• verb intransitive To distort or collapse under physical pressure; especially, of a slender structure in compression.
  • verb intransitive, figuratively To give in; to react suddenly or adversely to stress or pressure (of a person).
  • verb intransitive To yield; to give way; to cease opposing.
  • verb obsolete, intransitive To enter upon some labour or contest; to join in close fight; to contend.
  • verb To buckle down; to apply oneself.
  • noun countable A clasp used for fastening two things together, such as the ends of a belt, or for retaining the end of a strap.

Etymologies

from The American Heritage® Dictionary of the English Language, 4th Edition

[Middle English bokel, from Old French boucle, from Latin buccula, cheek strap of a helmet, diminutive of bucca, cheek.]

from Wiktionary, Creative Commons Attribution/Share-Alike License

From a frequentative form of buck ("to bend, buckle"), of Dutch Low Saxon or German Low German origin, related to Dutch bukken ("to stoop, bend, yield, submit"), German bücken ("to stoop, bend"), Swedish bocka ("to buck, bow"), equivalent to buck +‎ -le. Compare Middle Dutch buchelen ("to strive, tug under a load"), German dialectal aufbückeln ("to raise or arch the back").

Examples

  • This buckle is absolutely beautiful -- so many delicious blueberries!

    Blueberry Buckle

  • This buckle is like a moist cake, loaded with fruit and topped with a smattering of crumbs to create a nice crisp topping.

    Bites from other Blogs | Baking Bites

  • A blueberry buckle is a type of cake that is so laden with fruit that it can actually buckle under its weight.

    Bites from other Blogs | Baking Bites

  • The minute I read that her favorite description of a blueberry buckle is “one giant blueberry muffin” I knew I had found my recipe.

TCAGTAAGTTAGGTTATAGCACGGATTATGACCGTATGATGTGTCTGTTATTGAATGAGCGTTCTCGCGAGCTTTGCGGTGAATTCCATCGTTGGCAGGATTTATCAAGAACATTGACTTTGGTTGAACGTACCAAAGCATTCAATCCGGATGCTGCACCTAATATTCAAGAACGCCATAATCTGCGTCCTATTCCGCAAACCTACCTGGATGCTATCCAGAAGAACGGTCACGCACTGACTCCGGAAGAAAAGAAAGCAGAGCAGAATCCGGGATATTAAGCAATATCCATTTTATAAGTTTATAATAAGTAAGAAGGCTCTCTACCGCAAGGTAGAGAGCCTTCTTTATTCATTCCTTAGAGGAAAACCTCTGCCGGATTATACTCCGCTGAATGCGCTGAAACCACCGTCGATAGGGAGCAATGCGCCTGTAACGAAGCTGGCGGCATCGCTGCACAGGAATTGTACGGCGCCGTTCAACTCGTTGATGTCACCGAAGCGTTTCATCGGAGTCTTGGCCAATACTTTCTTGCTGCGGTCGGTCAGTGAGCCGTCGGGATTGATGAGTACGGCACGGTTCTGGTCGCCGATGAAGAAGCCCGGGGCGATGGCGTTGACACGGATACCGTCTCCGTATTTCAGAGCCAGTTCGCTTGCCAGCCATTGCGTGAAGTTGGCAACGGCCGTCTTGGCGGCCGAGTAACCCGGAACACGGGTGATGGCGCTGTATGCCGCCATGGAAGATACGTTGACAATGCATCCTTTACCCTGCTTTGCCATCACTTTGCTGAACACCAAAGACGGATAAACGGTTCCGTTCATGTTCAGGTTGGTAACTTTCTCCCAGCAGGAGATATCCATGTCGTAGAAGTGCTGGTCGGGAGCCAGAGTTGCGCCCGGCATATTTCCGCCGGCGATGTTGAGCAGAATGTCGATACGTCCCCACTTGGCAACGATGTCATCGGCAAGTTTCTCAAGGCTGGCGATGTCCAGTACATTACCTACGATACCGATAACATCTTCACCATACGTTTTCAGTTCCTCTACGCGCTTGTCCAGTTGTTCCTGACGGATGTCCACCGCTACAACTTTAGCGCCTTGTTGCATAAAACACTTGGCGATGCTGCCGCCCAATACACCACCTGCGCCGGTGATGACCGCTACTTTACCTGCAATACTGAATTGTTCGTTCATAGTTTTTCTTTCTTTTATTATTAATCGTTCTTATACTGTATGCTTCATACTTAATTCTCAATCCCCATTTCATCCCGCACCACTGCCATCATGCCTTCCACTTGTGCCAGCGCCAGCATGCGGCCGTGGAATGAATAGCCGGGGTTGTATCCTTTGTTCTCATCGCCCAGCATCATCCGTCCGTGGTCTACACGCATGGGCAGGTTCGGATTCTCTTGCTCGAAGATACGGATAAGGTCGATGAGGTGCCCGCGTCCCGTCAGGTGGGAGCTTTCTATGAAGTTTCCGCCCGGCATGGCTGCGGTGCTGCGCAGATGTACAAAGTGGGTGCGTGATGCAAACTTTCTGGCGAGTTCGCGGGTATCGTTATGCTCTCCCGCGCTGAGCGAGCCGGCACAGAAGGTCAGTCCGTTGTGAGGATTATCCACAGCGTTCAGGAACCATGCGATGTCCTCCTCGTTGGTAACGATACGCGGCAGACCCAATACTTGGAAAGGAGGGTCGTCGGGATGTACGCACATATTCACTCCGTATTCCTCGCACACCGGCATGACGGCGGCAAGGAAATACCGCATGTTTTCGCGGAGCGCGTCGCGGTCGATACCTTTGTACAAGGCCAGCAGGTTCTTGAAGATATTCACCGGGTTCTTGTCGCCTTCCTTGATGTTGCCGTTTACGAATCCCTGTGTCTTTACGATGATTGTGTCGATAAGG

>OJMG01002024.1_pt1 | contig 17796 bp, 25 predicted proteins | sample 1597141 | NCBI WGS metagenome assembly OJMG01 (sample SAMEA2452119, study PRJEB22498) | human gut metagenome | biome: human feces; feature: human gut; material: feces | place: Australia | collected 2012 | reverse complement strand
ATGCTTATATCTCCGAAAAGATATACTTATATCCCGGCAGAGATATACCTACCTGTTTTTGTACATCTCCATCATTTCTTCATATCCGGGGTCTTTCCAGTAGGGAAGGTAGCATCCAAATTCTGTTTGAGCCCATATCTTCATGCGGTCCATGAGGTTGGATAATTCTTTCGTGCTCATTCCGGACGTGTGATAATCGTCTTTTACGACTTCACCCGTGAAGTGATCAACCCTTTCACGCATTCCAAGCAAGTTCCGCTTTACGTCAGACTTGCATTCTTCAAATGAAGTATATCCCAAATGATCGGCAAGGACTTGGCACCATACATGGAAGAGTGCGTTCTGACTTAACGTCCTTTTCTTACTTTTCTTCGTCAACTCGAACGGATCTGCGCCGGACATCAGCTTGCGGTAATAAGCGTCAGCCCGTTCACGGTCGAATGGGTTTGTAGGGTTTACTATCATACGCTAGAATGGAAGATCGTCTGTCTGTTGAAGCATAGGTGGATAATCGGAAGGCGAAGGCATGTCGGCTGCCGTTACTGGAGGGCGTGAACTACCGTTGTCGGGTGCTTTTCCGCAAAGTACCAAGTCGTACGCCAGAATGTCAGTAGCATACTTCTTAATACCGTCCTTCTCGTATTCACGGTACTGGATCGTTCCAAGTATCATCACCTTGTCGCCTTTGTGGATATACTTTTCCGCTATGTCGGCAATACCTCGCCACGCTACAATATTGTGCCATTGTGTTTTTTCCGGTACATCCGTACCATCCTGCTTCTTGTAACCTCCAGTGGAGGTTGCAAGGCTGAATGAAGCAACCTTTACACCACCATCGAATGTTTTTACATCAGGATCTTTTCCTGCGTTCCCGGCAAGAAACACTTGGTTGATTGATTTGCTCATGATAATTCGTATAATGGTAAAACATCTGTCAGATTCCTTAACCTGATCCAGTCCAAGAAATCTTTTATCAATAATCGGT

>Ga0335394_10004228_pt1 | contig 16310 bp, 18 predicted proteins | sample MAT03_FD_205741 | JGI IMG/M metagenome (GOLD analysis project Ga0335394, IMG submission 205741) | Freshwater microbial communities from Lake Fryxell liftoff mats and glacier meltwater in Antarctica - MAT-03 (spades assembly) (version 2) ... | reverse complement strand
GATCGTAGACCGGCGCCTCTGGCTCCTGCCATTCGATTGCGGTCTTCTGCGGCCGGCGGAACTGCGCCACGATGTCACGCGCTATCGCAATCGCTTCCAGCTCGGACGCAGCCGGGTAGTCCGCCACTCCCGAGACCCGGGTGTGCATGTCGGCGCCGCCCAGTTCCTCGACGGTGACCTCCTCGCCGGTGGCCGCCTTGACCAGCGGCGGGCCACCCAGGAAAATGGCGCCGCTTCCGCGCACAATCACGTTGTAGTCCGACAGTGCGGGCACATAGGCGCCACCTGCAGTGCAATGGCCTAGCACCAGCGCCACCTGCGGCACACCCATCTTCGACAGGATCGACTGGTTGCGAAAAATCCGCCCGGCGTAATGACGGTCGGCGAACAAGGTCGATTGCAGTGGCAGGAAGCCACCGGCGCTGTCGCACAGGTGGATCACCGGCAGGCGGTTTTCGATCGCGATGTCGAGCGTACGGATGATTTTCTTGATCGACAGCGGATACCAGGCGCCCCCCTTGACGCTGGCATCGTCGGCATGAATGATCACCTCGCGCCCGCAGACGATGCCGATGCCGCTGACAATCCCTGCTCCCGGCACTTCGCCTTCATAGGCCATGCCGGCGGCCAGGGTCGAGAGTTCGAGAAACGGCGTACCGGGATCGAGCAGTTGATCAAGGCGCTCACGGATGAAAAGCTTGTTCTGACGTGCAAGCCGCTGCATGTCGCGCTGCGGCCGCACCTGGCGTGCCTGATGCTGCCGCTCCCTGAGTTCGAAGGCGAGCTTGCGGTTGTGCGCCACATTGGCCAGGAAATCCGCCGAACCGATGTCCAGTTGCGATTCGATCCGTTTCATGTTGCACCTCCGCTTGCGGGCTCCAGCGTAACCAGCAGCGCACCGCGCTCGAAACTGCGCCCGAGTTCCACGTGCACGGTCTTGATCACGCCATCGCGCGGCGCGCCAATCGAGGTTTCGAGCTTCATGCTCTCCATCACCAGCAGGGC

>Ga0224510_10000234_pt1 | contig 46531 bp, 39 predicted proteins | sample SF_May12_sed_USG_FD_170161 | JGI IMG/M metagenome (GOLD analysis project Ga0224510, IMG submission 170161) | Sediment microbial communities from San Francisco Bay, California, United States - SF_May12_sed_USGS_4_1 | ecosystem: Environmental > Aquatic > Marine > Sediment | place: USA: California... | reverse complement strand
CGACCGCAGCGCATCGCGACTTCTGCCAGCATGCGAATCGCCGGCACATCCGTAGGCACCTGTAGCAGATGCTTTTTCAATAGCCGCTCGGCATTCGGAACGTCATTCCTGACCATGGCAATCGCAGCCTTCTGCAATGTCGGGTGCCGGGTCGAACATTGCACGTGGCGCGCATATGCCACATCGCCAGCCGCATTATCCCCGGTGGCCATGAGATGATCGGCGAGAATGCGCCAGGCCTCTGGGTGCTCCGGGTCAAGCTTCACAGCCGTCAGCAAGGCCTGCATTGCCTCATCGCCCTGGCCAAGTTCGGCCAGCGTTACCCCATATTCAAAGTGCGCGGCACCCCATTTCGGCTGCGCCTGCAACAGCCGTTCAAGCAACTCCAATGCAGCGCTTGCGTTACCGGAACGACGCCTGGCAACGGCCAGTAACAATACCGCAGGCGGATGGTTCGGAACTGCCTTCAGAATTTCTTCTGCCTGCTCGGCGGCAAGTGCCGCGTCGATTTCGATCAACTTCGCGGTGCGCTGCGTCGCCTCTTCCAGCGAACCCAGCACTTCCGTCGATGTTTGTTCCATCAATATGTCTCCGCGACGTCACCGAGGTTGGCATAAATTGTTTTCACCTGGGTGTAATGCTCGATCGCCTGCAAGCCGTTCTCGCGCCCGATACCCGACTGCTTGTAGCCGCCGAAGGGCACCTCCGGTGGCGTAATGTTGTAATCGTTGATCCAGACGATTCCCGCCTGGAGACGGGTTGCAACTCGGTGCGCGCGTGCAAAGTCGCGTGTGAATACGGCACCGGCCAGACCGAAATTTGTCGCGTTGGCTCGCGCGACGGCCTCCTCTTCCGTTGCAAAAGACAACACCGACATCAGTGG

Archive 2008-07-01

  • It is also superior to the whole grain buckle I made, although that is not surprising as this is far more decadent and less virtuous!

    Archive 2008-07-01

  • It is also superior to the whole grain buckle I made, although that is not surprising as this is far more decadent and less virtuous!

    Blueberry Buckle

  • The minute I read that her favorite description of a blueberry buckle is “one giant blueberry muffin” I knew I had found my recipe.

    Blueberry Buckle

  • Here's another reason to worry about recent signs that the U.S. dollar is again heading south: A slumping dollar could grant much-needed relief to Yankee-baiter Hugo Chávez, whose presidency is beginning to buckle from a shortage of the greenbacks he needs to pay for imports and to keep the national oil monopoly running.

    Chávez's Cash Crunch

  • Nashville, Tennessee, is sometimes called the buckle of the Bible Belt because it is home to the national offices of the Southern Baptist Convention, The National Association of Free Will Baptists and the United Methodist Church's publishing house.

    R.T. Eby: Kentucky Bible Belt Patchwork Politics

  • The great ironworks adorn it like a row of precious stones, and its buckle is a whole city with castles and cathedrals and great clusters of houses.

    Further Adventures of Nils

Comments

New comments are temporarily disabled while we update our database.

  • A buckle is a type of cake made in a single layer with berries added to the batter. It is usually made with blueberries. The topping is similar to a streusel, which gives it a buckled or crumpled appearance.

    February 6, 2008

  • A contranym: as a verb construction of the noun buckle, which is a device for clasping a belt together, it means "to secure, tighten, hold"; otherwise, it means "to weaken, collapse". (Wikipedia)

    June 6, 2008